From the Living Constitution to the Invisible One

About that copy of the Constitution, the one written in invisible ink, where slander is lawful and silence is a form of self-incrimination, where speech is criminal and suspects must confess their crimes—this is the handiwork not of the Founding Fathers but the handmaiden of Big Brother. This is not the product of Philadelphia, but the paper of a police state. Not a state of justice, but a state of mind; in which what an accuser believes is not only admissible but unassailable; in which what we choose to intuit—be it the blink of an eye or the arch of an eyebrow—is evidence of guilt, despite the absence of physical evidence or the lack of material witnesses; in which the memory of the accuser is photographic, while any attempt to interpret memory is proof of trying to doctor the past and distort the present.

About that copy of the Constitution, whose ratification is the result of the repeal of the Bill of the Rights: Be afraid.

Be afraid of the digital mob, which wages war by assassinating the character of the accused in 280 characters or less.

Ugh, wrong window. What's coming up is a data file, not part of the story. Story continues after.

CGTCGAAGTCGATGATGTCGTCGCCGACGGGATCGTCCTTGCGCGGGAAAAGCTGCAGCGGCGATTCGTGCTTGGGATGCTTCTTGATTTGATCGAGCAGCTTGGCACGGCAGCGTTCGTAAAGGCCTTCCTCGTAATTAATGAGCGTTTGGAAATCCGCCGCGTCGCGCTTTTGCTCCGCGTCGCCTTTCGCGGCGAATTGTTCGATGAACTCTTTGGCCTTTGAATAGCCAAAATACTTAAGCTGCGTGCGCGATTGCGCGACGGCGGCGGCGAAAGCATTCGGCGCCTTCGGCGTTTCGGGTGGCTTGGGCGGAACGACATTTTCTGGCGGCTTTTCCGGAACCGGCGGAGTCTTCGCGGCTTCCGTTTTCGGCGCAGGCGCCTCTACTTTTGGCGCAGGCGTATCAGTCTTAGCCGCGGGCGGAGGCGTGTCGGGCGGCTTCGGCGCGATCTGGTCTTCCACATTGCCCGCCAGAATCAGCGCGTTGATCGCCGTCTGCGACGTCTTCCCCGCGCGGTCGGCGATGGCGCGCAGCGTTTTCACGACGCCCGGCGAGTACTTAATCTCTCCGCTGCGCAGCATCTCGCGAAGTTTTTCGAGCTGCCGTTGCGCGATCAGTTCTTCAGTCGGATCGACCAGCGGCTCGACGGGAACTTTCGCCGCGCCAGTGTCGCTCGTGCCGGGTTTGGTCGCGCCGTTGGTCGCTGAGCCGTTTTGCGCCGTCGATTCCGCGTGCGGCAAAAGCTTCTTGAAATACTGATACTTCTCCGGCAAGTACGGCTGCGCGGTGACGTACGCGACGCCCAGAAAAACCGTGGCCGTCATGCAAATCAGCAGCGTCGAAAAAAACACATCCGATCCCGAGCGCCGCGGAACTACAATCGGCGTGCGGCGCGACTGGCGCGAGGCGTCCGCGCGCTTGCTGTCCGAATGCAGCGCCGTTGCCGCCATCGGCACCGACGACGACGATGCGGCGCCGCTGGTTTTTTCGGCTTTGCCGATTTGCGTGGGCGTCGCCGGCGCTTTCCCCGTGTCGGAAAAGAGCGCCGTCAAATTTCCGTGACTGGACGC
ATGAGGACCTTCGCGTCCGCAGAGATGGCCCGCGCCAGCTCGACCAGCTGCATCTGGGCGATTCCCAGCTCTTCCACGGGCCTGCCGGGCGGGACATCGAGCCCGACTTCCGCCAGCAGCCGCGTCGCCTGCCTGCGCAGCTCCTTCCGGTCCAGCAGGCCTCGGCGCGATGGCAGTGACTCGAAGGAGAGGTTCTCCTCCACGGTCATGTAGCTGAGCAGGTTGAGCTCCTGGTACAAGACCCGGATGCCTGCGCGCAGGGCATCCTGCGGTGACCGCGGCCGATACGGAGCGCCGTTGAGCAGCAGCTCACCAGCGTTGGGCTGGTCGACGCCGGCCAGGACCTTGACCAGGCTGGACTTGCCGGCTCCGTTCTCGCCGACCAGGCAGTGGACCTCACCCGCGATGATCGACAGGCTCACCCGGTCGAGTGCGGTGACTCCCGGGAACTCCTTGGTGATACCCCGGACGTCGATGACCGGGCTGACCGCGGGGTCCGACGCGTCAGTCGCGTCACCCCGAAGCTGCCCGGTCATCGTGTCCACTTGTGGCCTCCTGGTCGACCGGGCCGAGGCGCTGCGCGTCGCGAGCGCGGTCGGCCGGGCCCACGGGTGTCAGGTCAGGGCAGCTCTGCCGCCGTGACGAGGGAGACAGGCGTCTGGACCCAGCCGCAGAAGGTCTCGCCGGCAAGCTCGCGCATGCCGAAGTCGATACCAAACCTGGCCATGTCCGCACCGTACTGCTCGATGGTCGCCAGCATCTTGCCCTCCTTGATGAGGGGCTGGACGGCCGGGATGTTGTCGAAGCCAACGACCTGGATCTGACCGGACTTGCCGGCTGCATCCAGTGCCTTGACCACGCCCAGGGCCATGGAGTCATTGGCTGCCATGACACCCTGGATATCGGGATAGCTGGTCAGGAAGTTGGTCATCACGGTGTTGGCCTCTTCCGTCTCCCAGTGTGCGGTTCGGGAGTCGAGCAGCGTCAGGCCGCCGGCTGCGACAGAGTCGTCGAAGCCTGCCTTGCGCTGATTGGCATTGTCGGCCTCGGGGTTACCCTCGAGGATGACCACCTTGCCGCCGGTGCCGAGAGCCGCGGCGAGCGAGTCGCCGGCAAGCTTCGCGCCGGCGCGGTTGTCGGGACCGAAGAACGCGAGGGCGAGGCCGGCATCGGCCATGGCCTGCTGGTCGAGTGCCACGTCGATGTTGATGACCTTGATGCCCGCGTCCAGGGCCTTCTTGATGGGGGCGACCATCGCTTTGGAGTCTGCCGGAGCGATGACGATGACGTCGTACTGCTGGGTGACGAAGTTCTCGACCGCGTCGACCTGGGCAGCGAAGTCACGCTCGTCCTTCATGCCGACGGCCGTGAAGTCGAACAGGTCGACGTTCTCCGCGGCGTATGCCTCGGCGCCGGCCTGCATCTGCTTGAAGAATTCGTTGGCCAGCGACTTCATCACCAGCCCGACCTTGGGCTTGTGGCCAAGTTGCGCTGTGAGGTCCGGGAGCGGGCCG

Be afraid of online graffiti, which does more to deface democracy than any act of vandalism against our democratic institutions.

Be afraid of those who believe our capacity to reason means we no longer behave unreasonably; that it is irrational to think we have irrational thoughts; that we do not say or do irrational things, because no one in his or her right mind wrongly accuses someone of a crime.

To think otherwise is criminal, since it belies the notion of purity: the kind of purity once used to punish innocent blacks, whose very existence was an invitation to execute their men and rape their women—to torture and murder them, to flood the land with their blood and hang the trees with strange fruit.

Be afraid of the visible enforcement of the invisible Constitution.

Photo credit: iStock/Getty Images

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